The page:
Himani: This article was written before the recently passed bill, but I can’t imagine (and I have not read anything to suggest) that the same problems won’t recur with the new round of stimulus payments, that people with undocumented family members (who, obviously, paid taxes because that’s how the government knows about them) will not receive stimulus payments, even if they themselves are citizens or permanent residents.
The Senate Is Still At Stake: Georgia’s Run Off Election Next Week
Natalie: My answer to the question posed by this headline is: dear God, I hope so. It’s not just that I want to ensure a Democratic majority in the Senate — though, of course, I do — but that I want to get rid of two ridiculously corrupt senators. Both Kelly Loeffler and David Perdue have spent their time in the Senate working to enrich themselves, at their constituents’ expense, and it’s deplorable.
Both races are essentially tied — though there’s limited polling available and even if there was, polling for run-offs is notoriously unreliable — but turnout numbers suggest there’s cause for optimism. With Nov. 3 having shown that it’s possible for Democrats to win in Georgia, non-voters are turning out: 80K Georgians have voted in runoff who didn’t vote in November and those voters skew younger and they are more likely to be voters of color. Fingers crossed!
They've tried to suppress us.
They've tried to silence us.
But no more.
The tables are turning.
Every voice counts in the GA Runoff Election, & we will be louder than ever before ✊🏿
Vote by Jan. 5th❗
— Fair Count (@faircount) December 29, 2020
A Little International and Foreign Policy News
Natalie: I feel like this is one of the most underreported stories of the year…as if the president’s failure to doing anything about it means that this hack wasn’t significant.
Himani: There are many, many atrocious things that America has done, especially in recent times. Guantánamo is extremely high on my list. In the wake of everything that has happened this year — the pandemic, the George Floyd protests — I don’t think anyone is foolish enough to attempt making the claim that race-based discrimination isn’t alive and well in America. But, for me, Guantánamo will serve as the eternal reminder of how far Americans will go in dehumanizing other people. And in the age of Trump, it also serves as a reminder that the problem isn’t limited to Trump and his supporters; it’s the Republican party and blue-dog Democrats as a whole. Closing Guantánamo won’t solve any of the underlying problems (I can’t imagine that any of the currently incarcerated people will ever get trials), but it’s a small step, and one that I worry Biden is too spineless to take. It’s ironic, because these last few weeks we’ve repeatedly surpassed the number of lives lost on 9/11 multiple times thanks to the Republican party’s unwillingness to deal with COVID. But it’s much easier to round up a bunch of brown people and torture them into false confessions than it is to tax the rich and shut down the economy to save the lives of your own citizens, I guess.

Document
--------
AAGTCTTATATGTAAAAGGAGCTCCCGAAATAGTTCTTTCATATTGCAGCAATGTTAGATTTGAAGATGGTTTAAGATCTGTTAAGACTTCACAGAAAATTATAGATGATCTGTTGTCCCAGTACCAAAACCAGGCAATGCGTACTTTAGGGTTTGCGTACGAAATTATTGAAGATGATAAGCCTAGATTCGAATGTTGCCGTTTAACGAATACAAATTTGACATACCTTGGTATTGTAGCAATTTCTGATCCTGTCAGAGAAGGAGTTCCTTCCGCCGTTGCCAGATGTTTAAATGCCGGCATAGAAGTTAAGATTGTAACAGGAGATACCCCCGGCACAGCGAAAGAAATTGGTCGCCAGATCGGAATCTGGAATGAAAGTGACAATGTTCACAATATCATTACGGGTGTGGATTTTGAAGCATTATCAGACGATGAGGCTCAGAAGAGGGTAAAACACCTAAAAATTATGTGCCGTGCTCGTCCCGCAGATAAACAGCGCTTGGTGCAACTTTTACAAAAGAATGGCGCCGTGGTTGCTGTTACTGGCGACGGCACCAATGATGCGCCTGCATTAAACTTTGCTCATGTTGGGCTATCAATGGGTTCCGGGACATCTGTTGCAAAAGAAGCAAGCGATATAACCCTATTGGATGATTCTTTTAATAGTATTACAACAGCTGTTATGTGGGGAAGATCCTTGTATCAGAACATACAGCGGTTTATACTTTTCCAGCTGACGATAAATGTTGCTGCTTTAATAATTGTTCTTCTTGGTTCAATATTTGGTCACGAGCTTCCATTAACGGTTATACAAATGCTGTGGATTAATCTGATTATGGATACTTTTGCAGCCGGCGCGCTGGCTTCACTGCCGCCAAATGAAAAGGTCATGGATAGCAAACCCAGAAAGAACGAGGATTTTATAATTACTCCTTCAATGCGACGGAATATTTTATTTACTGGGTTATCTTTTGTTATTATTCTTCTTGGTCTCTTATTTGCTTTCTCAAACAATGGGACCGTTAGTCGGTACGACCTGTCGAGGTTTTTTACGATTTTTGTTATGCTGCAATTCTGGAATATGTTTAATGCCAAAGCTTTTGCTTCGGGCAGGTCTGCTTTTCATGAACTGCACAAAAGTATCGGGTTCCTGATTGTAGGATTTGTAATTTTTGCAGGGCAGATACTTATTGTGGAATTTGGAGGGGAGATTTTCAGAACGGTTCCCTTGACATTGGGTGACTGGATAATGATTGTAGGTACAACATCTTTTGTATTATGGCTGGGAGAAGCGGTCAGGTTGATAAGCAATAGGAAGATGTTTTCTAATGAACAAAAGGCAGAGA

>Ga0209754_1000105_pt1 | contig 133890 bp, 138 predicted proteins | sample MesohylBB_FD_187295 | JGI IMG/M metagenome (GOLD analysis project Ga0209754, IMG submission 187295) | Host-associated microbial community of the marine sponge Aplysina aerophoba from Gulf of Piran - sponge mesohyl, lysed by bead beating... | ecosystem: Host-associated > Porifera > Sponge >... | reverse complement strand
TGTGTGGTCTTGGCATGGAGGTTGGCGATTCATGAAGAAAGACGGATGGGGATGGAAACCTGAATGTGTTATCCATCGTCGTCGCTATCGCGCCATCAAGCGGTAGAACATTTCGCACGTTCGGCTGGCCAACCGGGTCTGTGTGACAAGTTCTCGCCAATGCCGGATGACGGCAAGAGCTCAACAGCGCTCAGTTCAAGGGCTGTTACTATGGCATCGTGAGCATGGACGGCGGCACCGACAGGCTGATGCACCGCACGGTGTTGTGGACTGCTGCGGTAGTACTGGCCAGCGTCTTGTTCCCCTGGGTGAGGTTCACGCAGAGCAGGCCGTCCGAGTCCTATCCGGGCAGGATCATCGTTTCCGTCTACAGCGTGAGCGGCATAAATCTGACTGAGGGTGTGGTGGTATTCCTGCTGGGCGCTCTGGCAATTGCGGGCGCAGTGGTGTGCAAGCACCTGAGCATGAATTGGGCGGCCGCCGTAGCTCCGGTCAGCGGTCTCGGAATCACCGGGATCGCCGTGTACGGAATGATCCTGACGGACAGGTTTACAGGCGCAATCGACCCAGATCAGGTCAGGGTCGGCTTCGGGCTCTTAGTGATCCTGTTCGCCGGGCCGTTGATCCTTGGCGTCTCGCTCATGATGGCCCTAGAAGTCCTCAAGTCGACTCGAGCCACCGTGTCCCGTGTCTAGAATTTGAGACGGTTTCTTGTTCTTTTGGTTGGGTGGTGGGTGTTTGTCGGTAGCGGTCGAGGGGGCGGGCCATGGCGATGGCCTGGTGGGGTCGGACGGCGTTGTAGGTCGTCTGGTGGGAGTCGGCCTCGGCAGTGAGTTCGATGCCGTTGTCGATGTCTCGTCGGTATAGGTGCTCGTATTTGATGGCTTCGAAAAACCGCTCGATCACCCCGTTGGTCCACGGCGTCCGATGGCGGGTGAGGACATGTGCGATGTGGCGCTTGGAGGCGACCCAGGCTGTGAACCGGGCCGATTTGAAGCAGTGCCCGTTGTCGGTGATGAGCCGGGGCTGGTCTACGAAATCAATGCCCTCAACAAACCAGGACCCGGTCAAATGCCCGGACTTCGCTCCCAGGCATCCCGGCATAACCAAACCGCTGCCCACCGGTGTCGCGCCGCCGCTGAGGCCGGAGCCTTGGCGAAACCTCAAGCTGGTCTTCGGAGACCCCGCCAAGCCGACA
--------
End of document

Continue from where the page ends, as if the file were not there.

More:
Himani: It was a Christmas miracle! (Sorry, I just had to make that joke…) But in any case, as I’ve said before, trade deals are not my forte, and I found this explainer really helpful in understanding the agreement that the U.K. and the E.U. finally reached.
Himani: I remember reading about this activist when she was arrested. It’s incredibly disheartening that she’s been sentenced. As human rights organizations around the world have said, this proves how hollow Saudi Arabia’s move towards human rights reform really are.
Himani: When the Arab spring uprisings began a decade ago, there was great hope that the movements across the Middle East and North Africa would result in more equality societies. This poll from the Guardian and YouGov indicates that things have actually gone in the opposite direction instead, both politically and economically. I don’t have much in the way of insight to offer here, but it’s interesting to look at different, recent social movements and their outcomes. On the one hand, we have the horrible civil wars of Syria and Yemen, we have the mass demonstrations and political corruption in Lebanon; on the other, we have constitutional referendum in Chile. There’s hope to be found, for sure, but again and again, around the world we see that it is a long, hard path to equality.